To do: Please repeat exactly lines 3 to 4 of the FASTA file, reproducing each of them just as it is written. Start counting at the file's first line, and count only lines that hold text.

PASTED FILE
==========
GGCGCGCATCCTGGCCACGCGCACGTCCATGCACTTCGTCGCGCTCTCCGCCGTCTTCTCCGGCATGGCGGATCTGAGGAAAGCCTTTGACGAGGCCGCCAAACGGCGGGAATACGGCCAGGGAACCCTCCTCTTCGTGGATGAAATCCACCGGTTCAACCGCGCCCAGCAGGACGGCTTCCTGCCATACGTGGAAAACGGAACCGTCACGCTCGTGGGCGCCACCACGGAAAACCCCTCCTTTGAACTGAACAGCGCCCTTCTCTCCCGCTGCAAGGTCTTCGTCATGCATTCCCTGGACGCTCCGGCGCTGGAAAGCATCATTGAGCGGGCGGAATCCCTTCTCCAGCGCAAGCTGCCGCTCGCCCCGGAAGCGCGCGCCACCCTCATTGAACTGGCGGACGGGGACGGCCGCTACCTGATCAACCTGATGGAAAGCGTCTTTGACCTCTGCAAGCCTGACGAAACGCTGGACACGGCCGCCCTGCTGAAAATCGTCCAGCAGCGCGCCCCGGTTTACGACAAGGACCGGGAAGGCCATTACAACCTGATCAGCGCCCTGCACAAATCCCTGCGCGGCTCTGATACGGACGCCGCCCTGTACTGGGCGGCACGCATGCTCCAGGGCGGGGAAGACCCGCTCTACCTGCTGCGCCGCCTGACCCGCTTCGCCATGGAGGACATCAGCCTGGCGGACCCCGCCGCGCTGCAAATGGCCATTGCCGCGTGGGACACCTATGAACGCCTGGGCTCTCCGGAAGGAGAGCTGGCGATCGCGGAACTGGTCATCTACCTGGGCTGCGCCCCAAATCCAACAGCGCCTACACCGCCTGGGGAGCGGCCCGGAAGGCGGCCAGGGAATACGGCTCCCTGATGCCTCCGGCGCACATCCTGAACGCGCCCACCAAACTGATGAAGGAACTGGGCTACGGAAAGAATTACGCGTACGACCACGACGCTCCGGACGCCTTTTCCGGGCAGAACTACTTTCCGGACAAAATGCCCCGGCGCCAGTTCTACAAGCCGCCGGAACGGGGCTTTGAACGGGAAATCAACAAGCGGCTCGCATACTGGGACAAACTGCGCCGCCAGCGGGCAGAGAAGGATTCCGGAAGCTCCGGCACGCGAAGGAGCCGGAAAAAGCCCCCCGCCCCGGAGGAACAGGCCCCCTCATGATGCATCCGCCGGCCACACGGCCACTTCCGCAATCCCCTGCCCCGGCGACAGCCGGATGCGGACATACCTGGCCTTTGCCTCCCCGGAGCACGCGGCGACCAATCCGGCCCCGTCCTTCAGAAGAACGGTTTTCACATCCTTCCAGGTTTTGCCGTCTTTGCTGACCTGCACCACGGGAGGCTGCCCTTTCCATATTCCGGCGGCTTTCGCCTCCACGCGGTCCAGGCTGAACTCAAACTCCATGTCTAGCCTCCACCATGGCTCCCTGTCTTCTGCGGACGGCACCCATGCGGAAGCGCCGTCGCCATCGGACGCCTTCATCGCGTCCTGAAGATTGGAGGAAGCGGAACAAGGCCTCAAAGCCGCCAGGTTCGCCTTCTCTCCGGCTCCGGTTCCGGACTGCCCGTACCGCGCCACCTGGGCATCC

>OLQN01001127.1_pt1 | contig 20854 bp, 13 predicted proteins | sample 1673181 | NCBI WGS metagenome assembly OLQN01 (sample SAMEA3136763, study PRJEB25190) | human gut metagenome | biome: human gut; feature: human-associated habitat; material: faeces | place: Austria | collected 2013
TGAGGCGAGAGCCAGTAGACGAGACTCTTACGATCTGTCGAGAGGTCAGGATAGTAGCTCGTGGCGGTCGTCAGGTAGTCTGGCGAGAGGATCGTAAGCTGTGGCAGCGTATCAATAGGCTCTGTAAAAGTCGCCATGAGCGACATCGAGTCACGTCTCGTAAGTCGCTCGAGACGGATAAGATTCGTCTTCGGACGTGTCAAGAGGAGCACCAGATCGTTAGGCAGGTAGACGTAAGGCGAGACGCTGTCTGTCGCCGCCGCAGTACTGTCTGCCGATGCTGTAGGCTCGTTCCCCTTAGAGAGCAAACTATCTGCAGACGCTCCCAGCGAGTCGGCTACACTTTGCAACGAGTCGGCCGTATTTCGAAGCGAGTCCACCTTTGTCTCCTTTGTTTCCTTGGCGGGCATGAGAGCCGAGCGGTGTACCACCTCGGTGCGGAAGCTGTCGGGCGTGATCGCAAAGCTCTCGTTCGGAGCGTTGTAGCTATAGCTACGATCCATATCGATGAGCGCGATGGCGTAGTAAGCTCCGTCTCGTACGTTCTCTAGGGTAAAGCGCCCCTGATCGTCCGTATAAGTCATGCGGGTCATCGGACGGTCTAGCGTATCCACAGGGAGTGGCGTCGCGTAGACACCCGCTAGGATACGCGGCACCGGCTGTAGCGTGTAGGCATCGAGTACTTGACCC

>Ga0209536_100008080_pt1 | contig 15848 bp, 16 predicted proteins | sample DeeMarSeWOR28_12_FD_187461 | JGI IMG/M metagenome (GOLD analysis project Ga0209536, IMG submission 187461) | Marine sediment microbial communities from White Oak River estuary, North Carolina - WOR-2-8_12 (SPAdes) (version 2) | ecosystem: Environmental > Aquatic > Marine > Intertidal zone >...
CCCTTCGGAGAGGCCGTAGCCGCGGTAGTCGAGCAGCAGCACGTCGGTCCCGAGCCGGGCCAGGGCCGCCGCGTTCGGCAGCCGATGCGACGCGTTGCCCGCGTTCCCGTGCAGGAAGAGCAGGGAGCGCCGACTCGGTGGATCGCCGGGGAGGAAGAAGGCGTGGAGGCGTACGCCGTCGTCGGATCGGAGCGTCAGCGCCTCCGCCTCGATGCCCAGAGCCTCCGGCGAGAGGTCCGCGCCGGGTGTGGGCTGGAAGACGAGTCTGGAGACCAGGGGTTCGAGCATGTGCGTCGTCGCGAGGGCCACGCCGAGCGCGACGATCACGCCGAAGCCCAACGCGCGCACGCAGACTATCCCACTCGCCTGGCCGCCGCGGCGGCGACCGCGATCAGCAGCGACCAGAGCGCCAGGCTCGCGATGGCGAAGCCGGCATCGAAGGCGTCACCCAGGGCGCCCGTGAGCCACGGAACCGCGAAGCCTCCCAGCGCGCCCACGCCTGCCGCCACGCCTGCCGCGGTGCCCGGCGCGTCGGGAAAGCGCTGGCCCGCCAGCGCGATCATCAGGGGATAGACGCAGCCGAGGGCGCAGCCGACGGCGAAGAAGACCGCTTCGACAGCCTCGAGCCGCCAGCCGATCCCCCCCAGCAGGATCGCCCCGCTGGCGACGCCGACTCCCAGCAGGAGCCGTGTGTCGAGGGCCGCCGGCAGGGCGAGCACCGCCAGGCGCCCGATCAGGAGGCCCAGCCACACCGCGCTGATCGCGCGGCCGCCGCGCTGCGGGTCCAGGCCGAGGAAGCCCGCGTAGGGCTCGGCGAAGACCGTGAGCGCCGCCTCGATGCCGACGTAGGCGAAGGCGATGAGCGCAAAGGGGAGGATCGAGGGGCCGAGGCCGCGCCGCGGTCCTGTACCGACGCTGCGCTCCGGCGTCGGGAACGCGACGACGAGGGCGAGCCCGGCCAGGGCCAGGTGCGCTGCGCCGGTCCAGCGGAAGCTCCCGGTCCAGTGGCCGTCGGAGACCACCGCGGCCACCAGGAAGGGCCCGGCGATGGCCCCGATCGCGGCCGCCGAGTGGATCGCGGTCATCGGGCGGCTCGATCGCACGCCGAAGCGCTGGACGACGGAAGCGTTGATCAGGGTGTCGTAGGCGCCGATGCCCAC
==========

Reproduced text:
TGAGGCGAGAGCCAGTAGACGAGACTCTTACGATCTGTCGAGAGGTCAGGATAGTAGCTCGTGGCGGTCGTCAGGTAGTCTGGCGAGAGGATCGTAAGCTGTGGCAGCGTATCAATAGGCTCTGTAAAAGTCGCCATGAGCGACATCGAGTCACGTCTCGTAAGTCGCTCGAGACGGATAAGATTCGTCTTCGGACGTGTCAAGAGGAGCACCAGATCGTTAGGCAGGTAGACGTAAGGCGAGACGCTGTCTGTCGCCGCCGCAGTACTGTCTGCCGATGCTGTAGGCTCGTTCCCCTTAGAGAGCAAACTATCTGCAGACGCTCCCAGCGAGTCGGCTACACTTTGCAACGAGTCGGCCGTATTTCGAAGCGAGTCCACCTTTGTCTCCTTTGTTTCCTTGGCGGGCATGAGAGCCGAGCGGTGTACCACCTCGGTGCGGAAGCTGTCGGGCGTGATCGCAAAGCTCTCGTTCGGAGCGTTGTAGCTATAGCTACGATCCATATCGATGAGCGCGATGGCGTAGTAAGCTCCGTCTCGTACGTTCTCTAGGGTAAAGCGCCCCTGATCGTCCGTATAAGTCATGCGGGTCATCGGACGGTCTAGCGTATCCACAGGGAGTGGCGTCGCGTAGACACCCGCTAGGATACGCGGCACCGGCTGTAGCGTGTAGGCATCGAGTACTTGACCC

>Ga0209536_100008080_pt1 | contig 15848 bp, 16 predicted proteins | sample DeeMarSeWOR28_12_FD_187461 | JGI IMG/M metagenome (GOLD analysis project Ga0209536, IMG submission 187461) | Marine sediment microbial communities from White Oak River estuary, North Carolina - WOR-2-8_12 (SPAdes) (version 2) | ecosystem: Environmental > Aquatic > Marine > Intertidal zone >...